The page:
09/03/2009 03:53 pm ET | Updated May 25, 2011

'Addicted To Beauty' Not Terribly Addictive

An alcoholic does not necessarily a good bartender make. A band of unhinged plastic surgery addicts is similarly ill-advised to open a one-stop shop for body transformations, and this obvious disaster recipe is the basis for Oxygen's newest reality series, 'Addicted to Beauty' (premiering Aug. 4 at 11 p.m. EST).

After running a spa with her now-estranged husband for seven years, socialite and surgical creation Dianne York-Goldman has joined forces with plastic surgeon Dr. Gilbert Lee to start an upscale medi-spa in Southern California that offers everything from spray tans to cellulite reduction to calf implants. As the California unemployment rate swells above 11 percent, business is booming!

To fuel the beauty addictions that enable their own, the Changes staff must inspire jealousy with its appearance, and so on goes the strange loop of Gore-Tex lips, globular breasts and contoured cheeks.

"I'd really love it if you get your teeth done," Dianne, who is a few face lifts away from becoming cat woman Jocelyn Wildenstein, tells her office manager, Shannyn, who has a Lauren Huttonesque gap between her teeth but looks to have removed all traces of humanity from every other part of her body. "Having bad teeth in the beauty business lets people know it's okay to not be perfect. And it's not okay! I would have done my teeth first thing over my breasts if I were you." Off to the dentist Shannyn goes.

Too bad all the characters are all so plastic that their lines would appear scripted even if they weren't, so the tension is not very interesting or believable.

Because the success of her reality show is more important than the success of her medi-spa, Dianne brings to Changes several contentious employees from her old business. All are at war with themselves and each other. The stabby, Botox-fueled staff makes 'Real World' corporate experiments look like a human resources dream.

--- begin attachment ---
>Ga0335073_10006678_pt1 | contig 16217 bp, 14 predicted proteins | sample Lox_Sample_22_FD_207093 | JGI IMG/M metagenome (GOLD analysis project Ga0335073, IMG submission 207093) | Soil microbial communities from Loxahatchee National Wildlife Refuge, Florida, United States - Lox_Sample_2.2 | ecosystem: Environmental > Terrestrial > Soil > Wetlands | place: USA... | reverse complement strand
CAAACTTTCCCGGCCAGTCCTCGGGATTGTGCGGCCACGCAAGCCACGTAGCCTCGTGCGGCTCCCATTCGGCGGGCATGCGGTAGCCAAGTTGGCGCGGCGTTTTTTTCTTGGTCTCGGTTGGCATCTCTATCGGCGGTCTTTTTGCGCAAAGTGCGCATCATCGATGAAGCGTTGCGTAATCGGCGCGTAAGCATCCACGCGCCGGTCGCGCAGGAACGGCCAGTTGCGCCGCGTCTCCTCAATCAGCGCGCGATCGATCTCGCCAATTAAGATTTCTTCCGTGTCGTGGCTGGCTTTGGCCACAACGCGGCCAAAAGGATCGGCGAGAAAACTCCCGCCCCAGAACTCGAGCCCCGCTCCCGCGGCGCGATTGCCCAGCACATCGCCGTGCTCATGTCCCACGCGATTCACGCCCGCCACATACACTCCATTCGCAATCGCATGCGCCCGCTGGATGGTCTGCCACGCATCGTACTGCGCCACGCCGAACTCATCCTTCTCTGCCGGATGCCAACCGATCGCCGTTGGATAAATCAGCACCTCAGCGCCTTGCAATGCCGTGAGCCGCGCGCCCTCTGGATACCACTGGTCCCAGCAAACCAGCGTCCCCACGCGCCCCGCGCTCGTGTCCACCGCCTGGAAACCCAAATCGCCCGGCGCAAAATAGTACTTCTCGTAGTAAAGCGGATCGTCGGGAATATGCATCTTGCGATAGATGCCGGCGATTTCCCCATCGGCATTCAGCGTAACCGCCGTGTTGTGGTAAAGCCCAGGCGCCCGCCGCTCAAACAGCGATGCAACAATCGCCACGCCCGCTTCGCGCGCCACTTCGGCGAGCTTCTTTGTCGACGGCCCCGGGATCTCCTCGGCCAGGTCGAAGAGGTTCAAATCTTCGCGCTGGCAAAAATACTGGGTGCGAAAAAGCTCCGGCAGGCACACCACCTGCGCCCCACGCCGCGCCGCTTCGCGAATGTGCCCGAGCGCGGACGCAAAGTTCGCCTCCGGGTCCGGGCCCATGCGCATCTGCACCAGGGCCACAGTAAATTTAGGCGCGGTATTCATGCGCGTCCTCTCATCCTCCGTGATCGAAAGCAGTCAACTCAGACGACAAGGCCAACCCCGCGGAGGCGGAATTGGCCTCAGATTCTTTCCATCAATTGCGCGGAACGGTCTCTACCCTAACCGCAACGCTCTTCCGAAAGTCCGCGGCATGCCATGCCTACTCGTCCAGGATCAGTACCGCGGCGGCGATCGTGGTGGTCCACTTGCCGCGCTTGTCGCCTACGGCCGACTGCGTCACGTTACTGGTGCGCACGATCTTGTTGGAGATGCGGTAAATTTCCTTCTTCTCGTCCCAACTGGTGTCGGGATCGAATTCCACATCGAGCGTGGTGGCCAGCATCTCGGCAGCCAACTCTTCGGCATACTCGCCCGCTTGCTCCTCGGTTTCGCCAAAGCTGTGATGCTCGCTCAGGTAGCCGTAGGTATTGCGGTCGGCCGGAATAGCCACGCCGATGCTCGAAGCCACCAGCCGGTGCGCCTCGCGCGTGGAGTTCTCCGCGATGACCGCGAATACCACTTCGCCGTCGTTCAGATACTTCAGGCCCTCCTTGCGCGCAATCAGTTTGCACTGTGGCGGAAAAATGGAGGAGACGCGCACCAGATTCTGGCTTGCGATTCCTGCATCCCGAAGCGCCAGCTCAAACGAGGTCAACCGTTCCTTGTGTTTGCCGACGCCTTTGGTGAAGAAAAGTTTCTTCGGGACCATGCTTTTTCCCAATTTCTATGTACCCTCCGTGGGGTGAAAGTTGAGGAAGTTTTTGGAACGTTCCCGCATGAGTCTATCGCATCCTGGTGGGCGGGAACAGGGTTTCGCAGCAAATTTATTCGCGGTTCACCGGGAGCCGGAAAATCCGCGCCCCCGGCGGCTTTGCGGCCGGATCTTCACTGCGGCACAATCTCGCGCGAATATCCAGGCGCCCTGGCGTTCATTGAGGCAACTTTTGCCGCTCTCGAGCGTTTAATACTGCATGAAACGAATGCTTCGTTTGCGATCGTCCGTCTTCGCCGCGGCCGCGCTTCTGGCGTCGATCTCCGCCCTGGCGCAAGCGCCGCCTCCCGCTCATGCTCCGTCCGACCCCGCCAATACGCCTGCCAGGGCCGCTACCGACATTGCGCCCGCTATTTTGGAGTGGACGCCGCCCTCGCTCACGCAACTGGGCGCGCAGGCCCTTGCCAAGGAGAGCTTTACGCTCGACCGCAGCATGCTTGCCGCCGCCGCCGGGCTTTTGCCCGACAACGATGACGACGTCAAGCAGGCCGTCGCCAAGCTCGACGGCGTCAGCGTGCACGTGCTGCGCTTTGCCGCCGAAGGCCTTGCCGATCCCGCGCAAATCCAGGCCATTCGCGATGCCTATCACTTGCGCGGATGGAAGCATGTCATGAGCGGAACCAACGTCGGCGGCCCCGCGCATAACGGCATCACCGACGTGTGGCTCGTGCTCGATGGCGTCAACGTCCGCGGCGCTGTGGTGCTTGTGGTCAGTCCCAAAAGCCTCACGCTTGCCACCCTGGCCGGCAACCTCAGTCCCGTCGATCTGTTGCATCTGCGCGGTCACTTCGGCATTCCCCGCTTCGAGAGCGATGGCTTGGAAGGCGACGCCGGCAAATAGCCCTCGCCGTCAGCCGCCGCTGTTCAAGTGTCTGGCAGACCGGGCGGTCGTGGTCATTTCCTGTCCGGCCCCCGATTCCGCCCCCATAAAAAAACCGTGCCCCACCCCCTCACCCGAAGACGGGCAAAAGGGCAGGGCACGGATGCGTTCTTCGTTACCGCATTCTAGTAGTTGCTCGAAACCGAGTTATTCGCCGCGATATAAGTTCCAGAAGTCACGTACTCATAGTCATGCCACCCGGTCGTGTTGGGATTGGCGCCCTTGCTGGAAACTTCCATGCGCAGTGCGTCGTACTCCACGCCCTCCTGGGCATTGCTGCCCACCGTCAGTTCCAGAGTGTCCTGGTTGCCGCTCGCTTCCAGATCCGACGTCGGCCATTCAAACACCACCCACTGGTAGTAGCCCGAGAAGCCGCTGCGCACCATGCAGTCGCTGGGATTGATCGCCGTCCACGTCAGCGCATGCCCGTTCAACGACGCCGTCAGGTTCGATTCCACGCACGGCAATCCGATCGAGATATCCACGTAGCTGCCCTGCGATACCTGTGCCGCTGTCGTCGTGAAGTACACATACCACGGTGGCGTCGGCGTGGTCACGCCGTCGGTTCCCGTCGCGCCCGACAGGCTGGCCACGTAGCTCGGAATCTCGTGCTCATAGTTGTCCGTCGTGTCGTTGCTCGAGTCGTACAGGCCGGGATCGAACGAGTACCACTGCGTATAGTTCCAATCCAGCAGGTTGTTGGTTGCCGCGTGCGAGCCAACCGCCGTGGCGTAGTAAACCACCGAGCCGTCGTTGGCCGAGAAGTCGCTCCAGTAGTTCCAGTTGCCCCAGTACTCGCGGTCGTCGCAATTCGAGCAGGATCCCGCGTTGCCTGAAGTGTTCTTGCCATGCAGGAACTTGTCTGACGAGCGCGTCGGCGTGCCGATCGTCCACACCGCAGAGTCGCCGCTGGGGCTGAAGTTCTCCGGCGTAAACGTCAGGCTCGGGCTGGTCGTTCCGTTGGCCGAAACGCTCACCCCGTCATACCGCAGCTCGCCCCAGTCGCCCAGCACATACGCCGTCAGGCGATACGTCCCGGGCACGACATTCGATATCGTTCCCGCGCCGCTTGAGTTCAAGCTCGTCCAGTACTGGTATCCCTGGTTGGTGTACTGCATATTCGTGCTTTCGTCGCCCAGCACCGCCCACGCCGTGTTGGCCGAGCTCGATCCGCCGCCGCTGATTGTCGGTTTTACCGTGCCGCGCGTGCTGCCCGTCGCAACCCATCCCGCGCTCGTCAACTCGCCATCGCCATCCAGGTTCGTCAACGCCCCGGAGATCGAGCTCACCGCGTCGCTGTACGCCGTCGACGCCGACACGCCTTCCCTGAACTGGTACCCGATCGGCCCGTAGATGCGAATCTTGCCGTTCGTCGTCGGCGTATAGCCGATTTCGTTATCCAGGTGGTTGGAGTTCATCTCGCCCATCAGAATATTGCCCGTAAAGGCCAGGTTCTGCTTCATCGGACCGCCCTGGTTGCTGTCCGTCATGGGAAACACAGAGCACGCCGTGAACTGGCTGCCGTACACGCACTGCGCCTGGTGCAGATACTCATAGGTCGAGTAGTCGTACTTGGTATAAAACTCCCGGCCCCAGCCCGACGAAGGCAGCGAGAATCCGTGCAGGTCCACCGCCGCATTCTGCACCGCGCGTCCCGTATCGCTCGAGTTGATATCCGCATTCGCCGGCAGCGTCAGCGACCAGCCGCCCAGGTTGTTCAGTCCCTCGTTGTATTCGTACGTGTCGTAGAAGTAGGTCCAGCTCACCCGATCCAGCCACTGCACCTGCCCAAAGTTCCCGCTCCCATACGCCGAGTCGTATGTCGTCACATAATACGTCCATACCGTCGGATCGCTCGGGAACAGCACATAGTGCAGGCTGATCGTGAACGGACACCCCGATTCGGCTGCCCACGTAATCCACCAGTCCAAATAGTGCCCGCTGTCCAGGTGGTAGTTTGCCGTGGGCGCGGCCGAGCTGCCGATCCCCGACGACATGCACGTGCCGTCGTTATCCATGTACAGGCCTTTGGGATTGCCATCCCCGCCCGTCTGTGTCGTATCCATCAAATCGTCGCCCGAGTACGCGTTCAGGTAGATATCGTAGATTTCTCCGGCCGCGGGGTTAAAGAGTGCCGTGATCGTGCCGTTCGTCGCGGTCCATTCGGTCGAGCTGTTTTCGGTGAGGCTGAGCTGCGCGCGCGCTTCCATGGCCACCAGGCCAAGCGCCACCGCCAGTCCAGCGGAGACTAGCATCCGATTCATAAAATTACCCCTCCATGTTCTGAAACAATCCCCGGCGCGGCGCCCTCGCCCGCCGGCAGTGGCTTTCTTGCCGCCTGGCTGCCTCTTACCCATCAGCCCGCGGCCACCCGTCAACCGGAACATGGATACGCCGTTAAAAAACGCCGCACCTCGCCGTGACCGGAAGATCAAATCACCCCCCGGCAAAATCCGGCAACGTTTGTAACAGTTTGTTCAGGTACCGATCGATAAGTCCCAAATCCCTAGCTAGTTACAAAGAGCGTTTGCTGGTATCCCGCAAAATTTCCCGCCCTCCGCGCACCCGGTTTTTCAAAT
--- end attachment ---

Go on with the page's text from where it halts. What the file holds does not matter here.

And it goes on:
There's Gary, the whiny receptionist who flat irons his hair behind the desk, cakes foundation into his cratery skin and begs Dr. Lee for Restylane injections on the sly in an unending quest for Cher's cheeks. Dr. Lee, whose face is stretched so tightly he probably sleeps with his eyes open, says that if there's anything he can do to help Gary, he will, and gets out the injectables. Gary also cries a lot for no apparent reason.

We meet Ronnie the concierge as he is down on his hands and knees bronzing Dianne's legs because they don't match. He has the bleached/tan coloring of a photo negative and often speaks in unison with Gary ("Oh. My. Gawd."), even though they both hate each other for not doing any work at all, ever, which begs the question of how closely they are following the producers' eye-stabbingly stereotypical gay boy script.

Then there's Natasha, Dianne's unflappable executive assistant who tries her hardest to keep the gays in line and dreams of running her own medi-spa one day. Having only been under the knife for a boob job, Natasha is the allegorical embodiment of the inverse relationship between beauty addiction and sanity. She has long dark hair and is pretty in a pre-rhinoplasty and lip collagen Megan Fox sort of way.

This motley crew's first task is to pull off a launch party that will announce the opening of Changes and the new, aggressively cheerful singledom of Dianne, who is ripe for the picking for anyone whose next career move is to appear on reality television. Dianne drapes herself in hundreds of carats of tasteless jewelry that are real but make her look faker, Dr. Lee summarily injects Botox into the foreheads of the staff before they pop the champagne, Natasha wears a low-cut dress and her dad is proud of her in the creepy way you'd expect. All things considered, the event is a success.

"All my friends who knew me when I was married want to introduce me to their friends," Dianne exclaims a little too exuberantly as she twirls around her La Jolla manse. "It's a whole new world opening up to me!"

Dianne was separated from her surgeon husband after shooting, so the show has shifted focus from the couple's relationship to Dianne's reinvention as a fabulous single woman. While reentry into the dating pool after 11 years wouldn't be easy for anyone, it's a particular challenge from behind an immovable mask. An expressionless face is, besides being a gross makeout target, a poor invitation for emotional intimacy.

"The staff is my family," Dianne says in a rare (but not real!) moment of self-awareness. "They're the closest people to me, and they're not all that close."

Sounds like one of Adam Sandler's lines in 'Funny People.' Sadly, the Changes staff lacks the comedic gifts of Seth Rogen.

'Addicted To Beauty' premieres Tuesday, August 4 at 11 p.m. ET/PT on Oxygen, and starting August 11 will air during its normal timeslot of 10 p.m. ET/PT.